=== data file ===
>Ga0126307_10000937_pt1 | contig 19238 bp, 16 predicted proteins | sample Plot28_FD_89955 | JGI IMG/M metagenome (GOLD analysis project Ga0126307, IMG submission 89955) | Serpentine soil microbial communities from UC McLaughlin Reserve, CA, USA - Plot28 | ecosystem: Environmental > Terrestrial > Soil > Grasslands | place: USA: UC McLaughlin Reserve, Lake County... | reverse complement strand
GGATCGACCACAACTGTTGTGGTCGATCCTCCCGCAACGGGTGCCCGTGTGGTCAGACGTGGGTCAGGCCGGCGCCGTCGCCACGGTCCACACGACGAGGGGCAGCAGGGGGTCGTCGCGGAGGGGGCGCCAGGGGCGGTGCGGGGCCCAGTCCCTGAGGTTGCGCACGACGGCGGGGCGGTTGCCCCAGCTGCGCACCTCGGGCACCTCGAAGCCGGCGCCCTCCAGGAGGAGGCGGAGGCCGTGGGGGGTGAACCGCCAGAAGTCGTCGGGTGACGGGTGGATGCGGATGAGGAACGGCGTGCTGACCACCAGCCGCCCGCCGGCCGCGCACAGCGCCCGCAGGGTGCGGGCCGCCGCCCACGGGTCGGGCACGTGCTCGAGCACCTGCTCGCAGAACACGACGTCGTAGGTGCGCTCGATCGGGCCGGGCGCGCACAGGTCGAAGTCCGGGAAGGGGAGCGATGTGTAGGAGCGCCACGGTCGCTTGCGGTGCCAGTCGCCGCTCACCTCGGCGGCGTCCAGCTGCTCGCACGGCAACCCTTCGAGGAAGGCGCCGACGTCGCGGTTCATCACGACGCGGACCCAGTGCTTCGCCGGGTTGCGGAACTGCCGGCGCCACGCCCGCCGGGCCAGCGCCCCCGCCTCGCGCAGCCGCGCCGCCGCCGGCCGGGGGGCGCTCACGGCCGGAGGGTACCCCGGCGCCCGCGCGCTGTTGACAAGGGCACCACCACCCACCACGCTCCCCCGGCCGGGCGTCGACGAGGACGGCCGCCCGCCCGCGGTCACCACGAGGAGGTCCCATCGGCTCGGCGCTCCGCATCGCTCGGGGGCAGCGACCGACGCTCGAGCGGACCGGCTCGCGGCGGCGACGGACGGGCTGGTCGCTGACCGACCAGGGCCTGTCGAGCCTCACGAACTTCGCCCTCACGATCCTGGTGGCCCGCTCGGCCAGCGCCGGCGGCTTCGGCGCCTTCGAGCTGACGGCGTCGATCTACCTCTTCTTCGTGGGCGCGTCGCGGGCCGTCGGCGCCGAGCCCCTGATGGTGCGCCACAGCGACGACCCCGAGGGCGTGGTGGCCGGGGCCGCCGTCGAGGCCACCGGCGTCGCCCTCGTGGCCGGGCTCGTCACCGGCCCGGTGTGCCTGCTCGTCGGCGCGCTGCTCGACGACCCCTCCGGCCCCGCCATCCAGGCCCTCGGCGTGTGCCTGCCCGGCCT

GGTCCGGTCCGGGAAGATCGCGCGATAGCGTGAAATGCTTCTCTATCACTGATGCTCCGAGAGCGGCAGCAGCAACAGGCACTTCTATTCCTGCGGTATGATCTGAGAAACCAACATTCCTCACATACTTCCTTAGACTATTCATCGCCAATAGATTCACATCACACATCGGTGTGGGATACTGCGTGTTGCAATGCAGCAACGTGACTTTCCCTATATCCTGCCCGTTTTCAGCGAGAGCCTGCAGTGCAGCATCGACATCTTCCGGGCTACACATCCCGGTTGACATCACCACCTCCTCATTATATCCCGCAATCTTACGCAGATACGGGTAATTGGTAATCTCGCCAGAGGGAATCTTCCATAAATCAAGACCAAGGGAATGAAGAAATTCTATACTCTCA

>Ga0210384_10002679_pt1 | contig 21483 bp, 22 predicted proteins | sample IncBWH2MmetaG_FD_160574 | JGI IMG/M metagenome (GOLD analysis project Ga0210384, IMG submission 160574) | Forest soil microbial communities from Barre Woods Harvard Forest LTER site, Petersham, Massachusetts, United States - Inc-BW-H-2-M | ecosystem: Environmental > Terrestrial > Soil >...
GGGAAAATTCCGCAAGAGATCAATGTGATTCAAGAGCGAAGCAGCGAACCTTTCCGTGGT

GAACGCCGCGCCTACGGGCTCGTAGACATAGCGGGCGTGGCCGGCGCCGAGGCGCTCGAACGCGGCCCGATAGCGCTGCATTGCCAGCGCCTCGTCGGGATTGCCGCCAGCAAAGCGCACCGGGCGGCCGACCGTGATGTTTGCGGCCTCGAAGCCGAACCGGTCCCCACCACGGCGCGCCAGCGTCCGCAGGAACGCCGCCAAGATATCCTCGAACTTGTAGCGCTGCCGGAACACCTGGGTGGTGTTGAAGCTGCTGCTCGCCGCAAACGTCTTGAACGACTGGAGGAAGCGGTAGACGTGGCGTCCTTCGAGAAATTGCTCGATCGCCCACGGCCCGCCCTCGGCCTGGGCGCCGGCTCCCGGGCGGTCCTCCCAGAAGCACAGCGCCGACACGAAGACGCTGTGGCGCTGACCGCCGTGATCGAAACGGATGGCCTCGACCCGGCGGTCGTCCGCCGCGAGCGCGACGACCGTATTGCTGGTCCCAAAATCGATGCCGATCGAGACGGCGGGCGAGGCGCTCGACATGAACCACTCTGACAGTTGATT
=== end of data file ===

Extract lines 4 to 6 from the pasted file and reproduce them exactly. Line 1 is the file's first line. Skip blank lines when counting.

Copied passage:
>Ga0210384_10002679_pt1 | contig 21483 bp, 22 predicted proteins | sample IncBWH2MmetaG_FD_160574 | JGI IMG/M metagenome (GOLD analysis project Ga0210384, IMG submission 160574) | Forest soil microbial communities from Barre Woods Harvard Forest LTER site, Petersham, Massachusetts, United States - Inc-BW-H-2-M | ecosystem: Environmental > Terrestrial > Soil >...
GGGAAAATTCCGCAAGAGATCAATGTGATTCAAGAGCGAAGCAGCGAACCTTTCCGTGGT

GAACGCCGCGCCTACGGGCTCGTAGACATAGCGGGCGTGGCCGGCGCCGAGGCGCTCGAACGCGGCCCGATAGCGCTGCATTGCCAGCGCCTCGTCGGGATTGCCGCCAGCAAAGCGCACCGGGCGGCCGACCGTGATGTTTGCGGCCTCGAAGCCGAACCGGTCCCCACCACGGCGCGCCAGCGTCCGCAGGAACGCCGCCAAGATATCCTCGAACTTGTAGCGCTGCCGGAACACCTGGGTGGTGTTGAAGCTGCTGCTCGCCGCAAACGTCTTGAACGACTGGAGGAAGCGGTAGACGTGGCGTCCTTCGAGAAATTGCTCGATCGCCCACGGCCCGCCCTCGGCCTGGGCGCCGGCTCCCGGGCGGTCCTCCCAGAAGCACAGCGCCGACACGAAGACGCTGTGGCGCTGACCGCCGTGATCGAAACGGATGGCCTCGACCCGGCGGTCGTCCGCCGCGAGCGCGACGACCGTATTGCTGGTCCCAAAATCGATGCCGATCGAGACGGCGGGCGAGGCGCTCGACATGAACCACTCTGACAGTTGATT